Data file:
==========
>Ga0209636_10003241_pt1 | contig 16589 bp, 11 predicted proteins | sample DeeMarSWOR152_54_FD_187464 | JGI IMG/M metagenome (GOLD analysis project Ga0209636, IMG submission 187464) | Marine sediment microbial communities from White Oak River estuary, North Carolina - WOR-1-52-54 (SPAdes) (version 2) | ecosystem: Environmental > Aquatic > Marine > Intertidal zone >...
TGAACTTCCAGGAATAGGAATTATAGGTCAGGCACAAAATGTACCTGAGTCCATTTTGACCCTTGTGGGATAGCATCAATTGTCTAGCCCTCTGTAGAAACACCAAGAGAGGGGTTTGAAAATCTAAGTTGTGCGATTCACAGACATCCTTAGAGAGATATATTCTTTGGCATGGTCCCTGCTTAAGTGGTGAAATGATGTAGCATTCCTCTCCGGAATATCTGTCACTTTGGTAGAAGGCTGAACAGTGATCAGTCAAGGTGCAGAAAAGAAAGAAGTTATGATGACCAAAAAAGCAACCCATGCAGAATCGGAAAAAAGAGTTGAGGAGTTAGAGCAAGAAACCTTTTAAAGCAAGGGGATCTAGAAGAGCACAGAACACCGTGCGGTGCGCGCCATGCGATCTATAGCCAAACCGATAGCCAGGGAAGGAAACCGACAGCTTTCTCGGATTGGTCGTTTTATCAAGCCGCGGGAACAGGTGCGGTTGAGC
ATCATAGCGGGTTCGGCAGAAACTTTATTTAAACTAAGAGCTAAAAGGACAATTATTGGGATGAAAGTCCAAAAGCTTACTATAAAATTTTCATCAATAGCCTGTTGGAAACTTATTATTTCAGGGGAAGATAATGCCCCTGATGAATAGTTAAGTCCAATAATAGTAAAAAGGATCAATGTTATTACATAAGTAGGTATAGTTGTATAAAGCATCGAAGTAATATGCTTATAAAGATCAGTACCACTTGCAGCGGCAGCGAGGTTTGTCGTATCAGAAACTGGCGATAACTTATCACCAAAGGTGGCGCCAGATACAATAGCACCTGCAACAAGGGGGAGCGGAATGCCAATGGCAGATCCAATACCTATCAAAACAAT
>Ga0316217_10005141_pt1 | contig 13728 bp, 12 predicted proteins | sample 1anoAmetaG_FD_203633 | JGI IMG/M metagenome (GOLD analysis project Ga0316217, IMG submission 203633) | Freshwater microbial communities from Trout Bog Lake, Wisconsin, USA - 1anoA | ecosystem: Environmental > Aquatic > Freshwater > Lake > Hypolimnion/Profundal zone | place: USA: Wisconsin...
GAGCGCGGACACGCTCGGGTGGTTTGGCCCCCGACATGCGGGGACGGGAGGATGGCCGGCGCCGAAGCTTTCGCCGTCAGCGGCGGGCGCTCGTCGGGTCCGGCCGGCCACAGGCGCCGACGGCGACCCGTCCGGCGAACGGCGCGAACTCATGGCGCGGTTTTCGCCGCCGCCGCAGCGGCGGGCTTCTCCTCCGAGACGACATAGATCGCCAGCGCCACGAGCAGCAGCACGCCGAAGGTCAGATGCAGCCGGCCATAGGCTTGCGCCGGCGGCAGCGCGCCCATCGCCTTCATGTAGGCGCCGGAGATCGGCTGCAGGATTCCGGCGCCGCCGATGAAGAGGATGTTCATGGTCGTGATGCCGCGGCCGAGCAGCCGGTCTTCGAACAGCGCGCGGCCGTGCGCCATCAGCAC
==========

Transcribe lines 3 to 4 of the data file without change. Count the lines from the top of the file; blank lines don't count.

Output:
ATCATAGCGGGTTCGGCAGAAACTTTATTTAAACTAAGAGCTAAAAGGACAATTATTGGGATGAAAGTCCAAAAGCTTACTATAAAATTTTCATCAATAGCCTGTTGGAAACTTATTATTTCAGGGGAAGATAATGCCCCTGATGAATAGTTAAGTCCAATAATAGTAAAAAGGATCAATGTTATTACATAAGTAGGTATAGTTGTATAAAGCATCGAAGTAATATGCTTATAAAGATCAGTACCACTTGCAGCGGCAGCGAGGTTTGTCGTATCAGAAACTGGCGATAACTTATCACCAAAGGTGGCGCCAGATACAATAGCACCTGCAACAAGGGGGAGCGGAATGCCAATGGCAGATCCAATACCTATCAAAACAAT
>Ga0316217_10005141_pt1 | contig 13728 bp, 12 predicted proteins | sample 1anoAmetaG_FD_203633 | JGI IMG/M metagenome (GOLD analysis project Ga0316217, IMG submission 203633) | Freshwater microbial communities from Trout Bog Lake, Wisconsin, USA - 1anoA | ecosystem: Environmental > Aquatic > Freshwater > Lake > Hypolimnion/Profundal zone | place: USA: Wisconsin...